Data are presented as means with SDs. The two APOE groups were compared using an independent t test or linear regression modeling to adjust for covariates. Age and sex were added to the linear model as covariates with k* as the dependent variable and APOE group as the independent variable. The variables were correlated using Pearson’s correlations for normally distributed data or Spearman’s correlations for nonnormally distributed data. Within the brain regions, we focused on the medial temporal lobe subregions, given their significance in AD, with FreeSurfer segmentation to assess ROI [1-11C]-DHA kinetics. p ≤ 0.05 was considered a significant difference.

Results

Participant characteristics

Our study sample included 13 APOE4-negative and 9 APOE4-positive participants, based on the detection of APOE4 proteins in plasma by Western blotting. The participants were mostly middle-aged white individuals who were not obese and were without diabetes or dyslipidemia. The participants’ characteristics did not differ by APOE genotype. Additional characteristics and biochemical measurements are presented in Table 1.
Table 1

Participant characteristics

Group

APOE4 noncarriers (n = 13)

APOE4 carriers (n = 9)

p Value

Female/male sex

8/5

2/7

0.07

White/nonwhite race

8/5

4/5

0.93

Age, years

37.1 (15.7)

32.1 (10.7)

0.39

Weight, kg

77.1 (15.7)

85.7 (20.4)

0.30

BMI, kg/m2

26.2 (4.2)

27.1 (5.0)

0.64

Systolic blood pressure, mmHg

111 (9.2)

118.4 (14.7)

0.35

Diastolic blood pressure, mmHg

60.3 (10.6)

62.8 (7.2)

0.61

Fasting glucose, mg/dl

94 (9.3)

90 (9.5)

0.37

Total cholesterol, mg/dl

162 (42.9)

168.1 (31.1)

0.70

HDL-C, mg/dl

49.8 (17.7)

53.7 (11.9)

0.54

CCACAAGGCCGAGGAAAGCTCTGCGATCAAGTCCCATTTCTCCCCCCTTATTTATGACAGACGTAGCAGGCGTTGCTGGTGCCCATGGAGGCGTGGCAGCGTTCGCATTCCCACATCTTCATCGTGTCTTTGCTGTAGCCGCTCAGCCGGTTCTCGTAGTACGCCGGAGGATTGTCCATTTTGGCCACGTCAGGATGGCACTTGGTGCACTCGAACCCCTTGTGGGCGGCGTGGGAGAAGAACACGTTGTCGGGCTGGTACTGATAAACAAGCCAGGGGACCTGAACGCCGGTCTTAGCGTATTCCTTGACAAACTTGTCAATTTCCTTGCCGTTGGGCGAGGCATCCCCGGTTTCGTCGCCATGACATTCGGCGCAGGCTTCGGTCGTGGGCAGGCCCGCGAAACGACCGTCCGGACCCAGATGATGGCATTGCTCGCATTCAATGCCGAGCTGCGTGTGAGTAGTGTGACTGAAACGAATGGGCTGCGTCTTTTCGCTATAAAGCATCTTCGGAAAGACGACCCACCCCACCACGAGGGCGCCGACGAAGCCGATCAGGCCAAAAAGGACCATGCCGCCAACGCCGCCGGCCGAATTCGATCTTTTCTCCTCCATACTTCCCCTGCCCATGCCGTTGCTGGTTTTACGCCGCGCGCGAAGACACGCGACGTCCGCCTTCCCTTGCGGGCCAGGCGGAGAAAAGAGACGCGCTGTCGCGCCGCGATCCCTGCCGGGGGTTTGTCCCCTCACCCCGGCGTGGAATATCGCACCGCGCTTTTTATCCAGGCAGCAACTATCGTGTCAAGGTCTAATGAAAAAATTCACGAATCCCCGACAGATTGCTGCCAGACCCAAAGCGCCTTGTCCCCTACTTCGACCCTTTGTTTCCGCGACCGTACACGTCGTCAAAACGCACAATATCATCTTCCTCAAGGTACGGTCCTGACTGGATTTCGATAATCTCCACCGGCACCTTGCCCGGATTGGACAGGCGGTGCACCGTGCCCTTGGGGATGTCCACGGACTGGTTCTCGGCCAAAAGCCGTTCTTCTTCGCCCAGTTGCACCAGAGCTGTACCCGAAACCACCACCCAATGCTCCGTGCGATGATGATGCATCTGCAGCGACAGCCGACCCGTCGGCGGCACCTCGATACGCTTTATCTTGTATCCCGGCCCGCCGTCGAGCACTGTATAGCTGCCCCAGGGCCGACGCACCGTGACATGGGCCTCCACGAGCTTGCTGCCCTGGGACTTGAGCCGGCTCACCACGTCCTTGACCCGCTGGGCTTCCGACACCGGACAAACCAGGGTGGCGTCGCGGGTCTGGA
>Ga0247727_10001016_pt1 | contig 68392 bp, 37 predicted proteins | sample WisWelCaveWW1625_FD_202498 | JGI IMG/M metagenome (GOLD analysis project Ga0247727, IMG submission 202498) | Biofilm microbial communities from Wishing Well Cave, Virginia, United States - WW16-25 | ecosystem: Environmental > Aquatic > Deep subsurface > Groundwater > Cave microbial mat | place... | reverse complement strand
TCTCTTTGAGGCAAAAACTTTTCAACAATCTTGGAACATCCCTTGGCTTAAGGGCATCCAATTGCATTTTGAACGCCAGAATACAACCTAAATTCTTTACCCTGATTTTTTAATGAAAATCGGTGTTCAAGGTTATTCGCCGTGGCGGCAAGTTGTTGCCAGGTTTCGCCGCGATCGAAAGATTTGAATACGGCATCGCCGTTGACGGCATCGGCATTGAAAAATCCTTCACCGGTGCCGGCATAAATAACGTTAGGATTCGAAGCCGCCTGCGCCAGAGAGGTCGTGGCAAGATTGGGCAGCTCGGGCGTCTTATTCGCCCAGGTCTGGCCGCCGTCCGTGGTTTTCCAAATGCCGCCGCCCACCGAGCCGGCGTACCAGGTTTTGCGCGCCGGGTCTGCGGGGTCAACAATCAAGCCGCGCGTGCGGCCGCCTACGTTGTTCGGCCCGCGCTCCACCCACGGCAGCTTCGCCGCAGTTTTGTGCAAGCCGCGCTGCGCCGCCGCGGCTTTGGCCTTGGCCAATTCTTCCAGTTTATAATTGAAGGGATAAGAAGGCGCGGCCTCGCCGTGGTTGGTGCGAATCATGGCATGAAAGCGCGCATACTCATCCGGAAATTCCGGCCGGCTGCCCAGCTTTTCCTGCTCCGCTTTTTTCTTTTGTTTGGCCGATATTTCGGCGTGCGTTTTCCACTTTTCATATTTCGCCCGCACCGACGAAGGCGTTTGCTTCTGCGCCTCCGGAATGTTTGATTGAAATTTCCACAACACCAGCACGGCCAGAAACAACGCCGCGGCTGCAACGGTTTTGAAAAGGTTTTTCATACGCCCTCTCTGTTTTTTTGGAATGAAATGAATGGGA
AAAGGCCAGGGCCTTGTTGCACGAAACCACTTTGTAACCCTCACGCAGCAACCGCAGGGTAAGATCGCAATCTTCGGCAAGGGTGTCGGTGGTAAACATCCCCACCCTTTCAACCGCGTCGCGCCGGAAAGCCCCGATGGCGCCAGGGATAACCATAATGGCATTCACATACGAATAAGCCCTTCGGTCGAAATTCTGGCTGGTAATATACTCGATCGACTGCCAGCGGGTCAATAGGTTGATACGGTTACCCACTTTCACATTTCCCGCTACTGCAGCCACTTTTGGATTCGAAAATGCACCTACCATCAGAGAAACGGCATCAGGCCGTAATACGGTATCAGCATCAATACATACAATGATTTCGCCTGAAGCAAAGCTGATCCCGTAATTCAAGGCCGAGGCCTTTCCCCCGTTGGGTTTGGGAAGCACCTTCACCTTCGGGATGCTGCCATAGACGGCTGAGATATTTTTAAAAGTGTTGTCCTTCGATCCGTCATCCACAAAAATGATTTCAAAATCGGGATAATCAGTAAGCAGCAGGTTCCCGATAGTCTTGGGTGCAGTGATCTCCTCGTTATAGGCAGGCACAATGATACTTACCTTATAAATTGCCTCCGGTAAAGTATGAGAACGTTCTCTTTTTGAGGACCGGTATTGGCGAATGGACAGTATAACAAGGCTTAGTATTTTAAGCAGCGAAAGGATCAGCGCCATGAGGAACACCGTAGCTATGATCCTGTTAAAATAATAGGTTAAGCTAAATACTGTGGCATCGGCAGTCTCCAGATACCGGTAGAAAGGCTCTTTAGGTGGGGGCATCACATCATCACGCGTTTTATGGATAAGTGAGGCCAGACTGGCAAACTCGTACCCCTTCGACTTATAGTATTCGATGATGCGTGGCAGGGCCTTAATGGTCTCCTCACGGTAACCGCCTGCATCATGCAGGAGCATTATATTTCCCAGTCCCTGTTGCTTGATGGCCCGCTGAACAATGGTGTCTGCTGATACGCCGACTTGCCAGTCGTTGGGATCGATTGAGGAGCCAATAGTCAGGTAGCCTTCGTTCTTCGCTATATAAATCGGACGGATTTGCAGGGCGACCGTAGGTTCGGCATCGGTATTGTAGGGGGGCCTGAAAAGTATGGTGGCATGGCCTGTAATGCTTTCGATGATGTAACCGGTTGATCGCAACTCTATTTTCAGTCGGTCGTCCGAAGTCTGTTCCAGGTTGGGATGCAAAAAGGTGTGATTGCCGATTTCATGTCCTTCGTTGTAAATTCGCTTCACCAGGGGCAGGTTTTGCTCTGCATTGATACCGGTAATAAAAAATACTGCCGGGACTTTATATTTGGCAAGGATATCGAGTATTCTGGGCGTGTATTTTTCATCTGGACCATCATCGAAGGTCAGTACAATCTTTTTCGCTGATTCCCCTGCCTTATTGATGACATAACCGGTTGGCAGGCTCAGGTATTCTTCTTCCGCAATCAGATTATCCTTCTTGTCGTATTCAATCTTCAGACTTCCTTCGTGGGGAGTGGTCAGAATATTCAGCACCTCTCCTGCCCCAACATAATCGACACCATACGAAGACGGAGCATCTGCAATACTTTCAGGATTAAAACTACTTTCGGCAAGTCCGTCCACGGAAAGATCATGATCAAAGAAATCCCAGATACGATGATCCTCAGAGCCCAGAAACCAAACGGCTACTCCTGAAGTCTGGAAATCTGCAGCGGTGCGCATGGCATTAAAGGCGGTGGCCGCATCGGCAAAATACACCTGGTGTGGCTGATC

LDL-C, mg/dl

98.3 (33.4)

101 (28.8)

0.84

Estimated DHA intake based on DHQ, mg/day

40 (41)

130 (120)

0.1

Brain volume, ml

1246 (150)

1232 (62)

0.76

Plasma APOE levels, μg/ml

15.8 (5.7)

10.7 (6.1)

0.06

Abbreviations: APOE Apolipoprotein E, APOE4 Apolipoprotein E ɛ4, BMI Body mass index, DHA Docosahexaenoic acid, DHQ Diet History Questionnaire, HDL-C High-density lipoprotein cholesterol, LDL-C Low-density lipoprotein cholesterol

Values are presented as mean (SD). Groups were compared using an independent t test

DHA incorporation coefficient, k*

The mean global gray matter k* was 16% higher in APOE4 carriers than in noncarriers (p = 0.04) (Fig. 2a). k* was significantly higher in several gray matter subregions (Table 2), but it did not differ in the white matter by APOE subgroup. Age did not correlate with k* (r = −0.006, p = 0.9), but only 4 of the 23 participants were older than 50 years of age. BMI (r = −0.04, p = 0.89) and sex (p = 0.8) also did not correlate with k*. Including age (p = 0.12) or sex (p = 0.1) attenuated the effect of APOE on global gray matter k*. The k* in the medial temporal lobe was 17% higher in APOE4 carriers than in noncarriers (p = 0.035) (Fig. 2b). On the basis of FreeSurfer segmentation for the kinetic analysis of ROI of the [1-11C]-DHA dynamic acquisitions in the medial temporal lobe, the most pronounced difference in k* was observed in the right entorhinal region (34% greater in APOE4 carriers than in noncarriers; p = 0.05) (Table 3). A significant inverse correlation was observed between k* and blood volume in the medial temporal lobe (r = −0.42, p = 0.05).
Fig. 2

Mean global brain (a) and medial temporal lobe (b) docosahexaenoic acid (DHA) incorporation coefficient k* by apolipoprotein E gene (APOE) subgroups. Significantly greater DHA uptake was observed in APOE4 carriers than in noncarriers (*p ≤ 0.05)

Table 2

Regional DHA k* by APOE subgroup (μl∙minute−1∙ml−1)